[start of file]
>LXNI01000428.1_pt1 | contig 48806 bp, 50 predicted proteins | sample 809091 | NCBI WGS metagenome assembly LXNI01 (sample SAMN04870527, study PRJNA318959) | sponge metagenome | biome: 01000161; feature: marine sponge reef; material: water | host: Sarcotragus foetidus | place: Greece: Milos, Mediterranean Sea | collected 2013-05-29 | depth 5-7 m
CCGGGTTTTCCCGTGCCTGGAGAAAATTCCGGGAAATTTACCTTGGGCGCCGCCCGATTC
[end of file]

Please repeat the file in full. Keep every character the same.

>LXNI01000428.1_pt1 | contig 48806 bp, 50 predicted proteins | sample 809091 | NCBI WGS metagenome assembly LXNI01 (sample SAMN04870527, study PRJNA318959) | sponge metagenome | biome: 01000161; feature: marine sponge reef; material: water | host: Sarcotragus foetidus | place: Greece: Milos, Mediterranean Sea | collected 2013-05-29 | depth 5-7 m
CCGGGTTTTCCCGTGCCTGGAGAAAATTCCGGGAAATTTACCTTGGGCGCCGCCCGATTC